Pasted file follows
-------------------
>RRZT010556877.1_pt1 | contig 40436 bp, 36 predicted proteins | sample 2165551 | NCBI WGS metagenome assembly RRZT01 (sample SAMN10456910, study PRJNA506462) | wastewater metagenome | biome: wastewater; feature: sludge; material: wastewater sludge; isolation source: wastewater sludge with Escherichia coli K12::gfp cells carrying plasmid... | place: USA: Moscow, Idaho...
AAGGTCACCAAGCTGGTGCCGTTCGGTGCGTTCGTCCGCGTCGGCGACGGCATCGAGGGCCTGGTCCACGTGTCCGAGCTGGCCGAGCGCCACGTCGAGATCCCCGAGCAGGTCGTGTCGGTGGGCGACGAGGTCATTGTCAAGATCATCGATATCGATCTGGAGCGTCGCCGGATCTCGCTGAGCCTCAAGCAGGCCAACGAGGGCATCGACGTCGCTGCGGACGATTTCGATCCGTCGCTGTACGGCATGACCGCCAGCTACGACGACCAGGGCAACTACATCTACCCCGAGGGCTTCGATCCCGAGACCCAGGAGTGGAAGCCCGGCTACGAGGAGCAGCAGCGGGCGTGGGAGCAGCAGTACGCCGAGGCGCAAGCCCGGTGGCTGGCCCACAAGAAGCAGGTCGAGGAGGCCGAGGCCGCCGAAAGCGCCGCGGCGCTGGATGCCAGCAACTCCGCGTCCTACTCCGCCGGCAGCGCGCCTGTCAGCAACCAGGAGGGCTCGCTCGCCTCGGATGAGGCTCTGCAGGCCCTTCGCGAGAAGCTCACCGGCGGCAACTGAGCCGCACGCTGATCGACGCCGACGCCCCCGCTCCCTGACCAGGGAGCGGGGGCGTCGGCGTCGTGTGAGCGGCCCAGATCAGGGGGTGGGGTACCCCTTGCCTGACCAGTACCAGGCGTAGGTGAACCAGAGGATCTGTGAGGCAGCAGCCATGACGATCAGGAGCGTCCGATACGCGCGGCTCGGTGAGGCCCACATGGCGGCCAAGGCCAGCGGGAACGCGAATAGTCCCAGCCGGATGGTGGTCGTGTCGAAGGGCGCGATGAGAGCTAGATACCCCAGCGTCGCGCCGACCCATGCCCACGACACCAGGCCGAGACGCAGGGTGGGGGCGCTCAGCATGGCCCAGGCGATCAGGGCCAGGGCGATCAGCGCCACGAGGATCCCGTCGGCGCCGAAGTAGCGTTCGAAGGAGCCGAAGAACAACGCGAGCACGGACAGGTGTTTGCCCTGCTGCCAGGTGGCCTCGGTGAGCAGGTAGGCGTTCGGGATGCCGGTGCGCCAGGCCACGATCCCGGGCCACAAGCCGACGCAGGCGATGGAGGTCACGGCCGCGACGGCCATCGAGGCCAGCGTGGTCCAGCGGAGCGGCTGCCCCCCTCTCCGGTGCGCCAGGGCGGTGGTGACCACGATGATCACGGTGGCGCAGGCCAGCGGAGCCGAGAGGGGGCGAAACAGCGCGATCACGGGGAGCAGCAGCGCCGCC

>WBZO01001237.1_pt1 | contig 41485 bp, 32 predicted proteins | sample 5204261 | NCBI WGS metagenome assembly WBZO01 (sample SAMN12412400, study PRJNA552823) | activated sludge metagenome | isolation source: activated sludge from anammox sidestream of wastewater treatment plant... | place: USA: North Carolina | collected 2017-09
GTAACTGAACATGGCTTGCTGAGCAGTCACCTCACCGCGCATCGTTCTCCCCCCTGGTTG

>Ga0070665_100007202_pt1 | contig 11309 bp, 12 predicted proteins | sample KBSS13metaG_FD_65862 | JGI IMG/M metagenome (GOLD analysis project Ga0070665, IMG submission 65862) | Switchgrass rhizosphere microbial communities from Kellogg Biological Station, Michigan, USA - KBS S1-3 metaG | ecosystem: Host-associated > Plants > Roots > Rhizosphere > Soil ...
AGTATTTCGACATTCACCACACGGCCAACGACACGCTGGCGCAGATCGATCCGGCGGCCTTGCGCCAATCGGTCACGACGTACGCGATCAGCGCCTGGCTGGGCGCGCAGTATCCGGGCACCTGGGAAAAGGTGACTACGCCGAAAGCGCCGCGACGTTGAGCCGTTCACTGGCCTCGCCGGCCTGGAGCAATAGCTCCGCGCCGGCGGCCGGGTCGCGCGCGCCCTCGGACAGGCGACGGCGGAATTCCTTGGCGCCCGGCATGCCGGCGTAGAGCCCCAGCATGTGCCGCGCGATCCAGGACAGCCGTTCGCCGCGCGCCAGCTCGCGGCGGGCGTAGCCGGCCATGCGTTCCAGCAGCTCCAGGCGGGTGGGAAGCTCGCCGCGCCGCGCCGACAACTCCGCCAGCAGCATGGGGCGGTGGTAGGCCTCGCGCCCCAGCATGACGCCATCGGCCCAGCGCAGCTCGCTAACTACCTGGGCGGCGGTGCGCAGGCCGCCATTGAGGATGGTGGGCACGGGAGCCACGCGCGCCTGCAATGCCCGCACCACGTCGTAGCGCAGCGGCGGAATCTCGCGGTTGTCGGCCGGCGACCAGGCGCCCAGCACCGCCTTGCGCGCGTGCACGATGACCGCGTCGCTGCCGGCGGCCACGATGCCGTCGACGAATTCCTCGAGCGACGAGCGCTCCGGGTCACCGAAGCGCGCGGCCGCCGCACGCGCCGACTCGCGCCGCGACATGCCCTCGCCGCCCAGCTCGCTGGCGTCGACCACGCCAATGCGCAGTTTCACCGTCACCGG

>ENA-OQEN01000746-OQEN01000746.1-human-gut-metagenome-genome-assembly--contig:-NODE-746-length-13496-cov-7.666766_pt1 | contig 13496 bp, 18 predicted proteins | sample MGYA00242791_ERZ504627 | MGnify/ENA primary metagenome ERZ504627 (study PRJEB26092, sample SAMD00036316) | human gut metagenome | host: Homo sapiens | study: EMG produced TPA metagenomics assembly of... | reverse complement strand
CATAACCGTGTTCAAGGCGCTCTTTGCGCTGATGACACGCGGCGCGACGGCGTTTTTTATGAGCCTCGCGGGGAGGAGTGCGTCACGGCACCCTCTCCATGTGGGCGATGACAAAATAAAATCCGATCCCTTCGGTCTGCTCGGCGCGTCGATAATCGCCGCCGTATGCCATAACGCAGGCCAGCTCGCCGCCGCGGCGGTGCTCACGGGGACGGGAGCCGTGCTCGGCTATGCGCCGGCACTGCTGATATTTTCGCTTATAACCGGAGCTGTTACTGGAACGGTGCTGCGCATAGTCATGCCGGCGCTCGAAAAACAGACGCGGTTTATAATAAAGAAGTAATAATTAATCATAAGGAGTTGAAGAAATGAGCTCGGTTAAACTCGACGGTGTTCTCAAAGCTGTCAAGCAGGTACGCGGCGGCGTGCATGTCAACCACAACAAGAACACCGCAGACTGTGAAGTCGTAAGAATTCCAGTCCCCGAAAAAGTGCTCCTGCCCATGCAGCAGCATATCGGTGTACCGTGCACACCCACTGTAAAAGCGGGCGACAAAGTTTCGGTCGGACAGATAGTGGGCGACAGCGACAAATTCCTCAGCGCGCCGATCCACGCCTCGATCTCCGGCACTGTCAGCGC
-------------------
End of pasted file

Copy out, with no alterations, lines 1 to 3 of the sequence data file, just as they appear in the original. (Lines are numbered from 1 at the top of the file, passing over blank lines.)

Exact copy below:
>RRZT010556877.1_pt1 | contig 40436 bp, 36 predicted proteins | sample 2165551 | NCBI WGS metagenome assembly RRZT01 (sample SAMN10456910, study PRJNA506462) | wastewater metagenome | biome: wastewater; feature: sludge; material: wastewater sludge; isolation source: wastewater sludge with Escherichia coli K12::gfp cells carrying plasmid... | place: USA: Moscow, Idaho...
AAGGTCACCAAGCTGGTGCCGTTCGGTGCGTTCGTCCGCGTCGGCGACGGCATCGAGGGCCTGGTCCACGTGTCCGAGCTGGCCGAGCGCCACGTCGAGATCCCCGAGCAGGTCGTGTCGGTGGGCGACGAGGTCATTGTCAAGATCATCGATATCGATCTGGAGCGTCGCCGGATCTCGCTGAGCCTCAAGCAGGCCAACGAGGGCATCGACGTCGCTGCGGACGATTTCGATCCGTCGCTGTACGGCATGACCGCCAGCTACGACGACCAGGGCAACTACATCTACCCCGAGGGCTTCGATCCCGAGACCCAGGAGTGGAAGCCCGGCTACGAGGAGCAGCAGCGGGCGTGGGAGCAGCAGTACGCCGAGGCGCAAGCCCGGTGGCTGGCCCACAAGAAGCAGGTCGAGGAGGCCGAGGCCGCCGAAAGCGCCGCGGCGCTGGATGCCAGCAACTCCGCGTCCTACTCCGCCGGCAGCGCGCCTGTCAGCAACCAGGAGGGCTCGCTCGCCTCGGATGAGGCTCTGCAGGCCCTTCGCGAGAAGCTCACCGGCGGCAACTGAGCCGCACGCTGATCGACGCCGACGCCCCCGCTCCCTGACCAGGGAGCGGGGGCGTCGGCGTCGTGTGAGCGGCCCAGATCAGGGGGTGGGGTACCCCTTGCCTGACCAGTACCAGGCGTAGGTGAACCAGAGGATCTGTGAGGCAGCAGCCATGACGATCAGGAGCGTCCGATACGCGCGGCTCGGTGAGGCCCACATGGCGGCCAAGGCCAGCGGGAACGCGAATAGTCCCAGCCGGATGGTGGTCGTGTCGAAGGGCGCGATGAGAGCTAGATACCCCAGCGTCGCGCCGACCCATGCCCACGACACCAGGCCGAGACGCAGGGTGGGGGCGCTCAGCATGGCCCAGGCGATCAGGGCCAGGGCGATCAGCGCCACGAGGATCCCGTCGGCGCCGAAGTAGCGTTCGAAGGAGCCGAAGAACAACGCGAGCACGGACAGGTGTTTGCCCTGCTGCCAGGTGGCCTCGGTGAGCAGGTAGGCGTTCGGGATGCCGGTGCGCCAGGCCACGATCCCGGGCCACAAGCCGACGCAGGCGATGGAGGTCACGGCCGCGACGGCCATCGAGGCCAGCGTGGTCCAGCGGAGCGGCTGCCCCCCTCTCCGGTGCGCCAGGGCGGTGGTGACCACGATGATCACGGTGGCGCAGGCCAGCGGAGCCGAGAGGGGGCGAAACAGCGCGATCACGGGGAGCAGCAGCGCCGCC

>WBZO01001237.1_pt1 | contig 41485 bp, 32 predicted proteins | sample 5204261 | NCBI WGS metagenome assembly WBZO01 (sample SAMN12412400, study PRJNA552823) | activated sludge metagenome | isolation source: activated sludge from anammox sidestream of wastewater treatment plant... | place: USA: North Carolina | collected 2017-09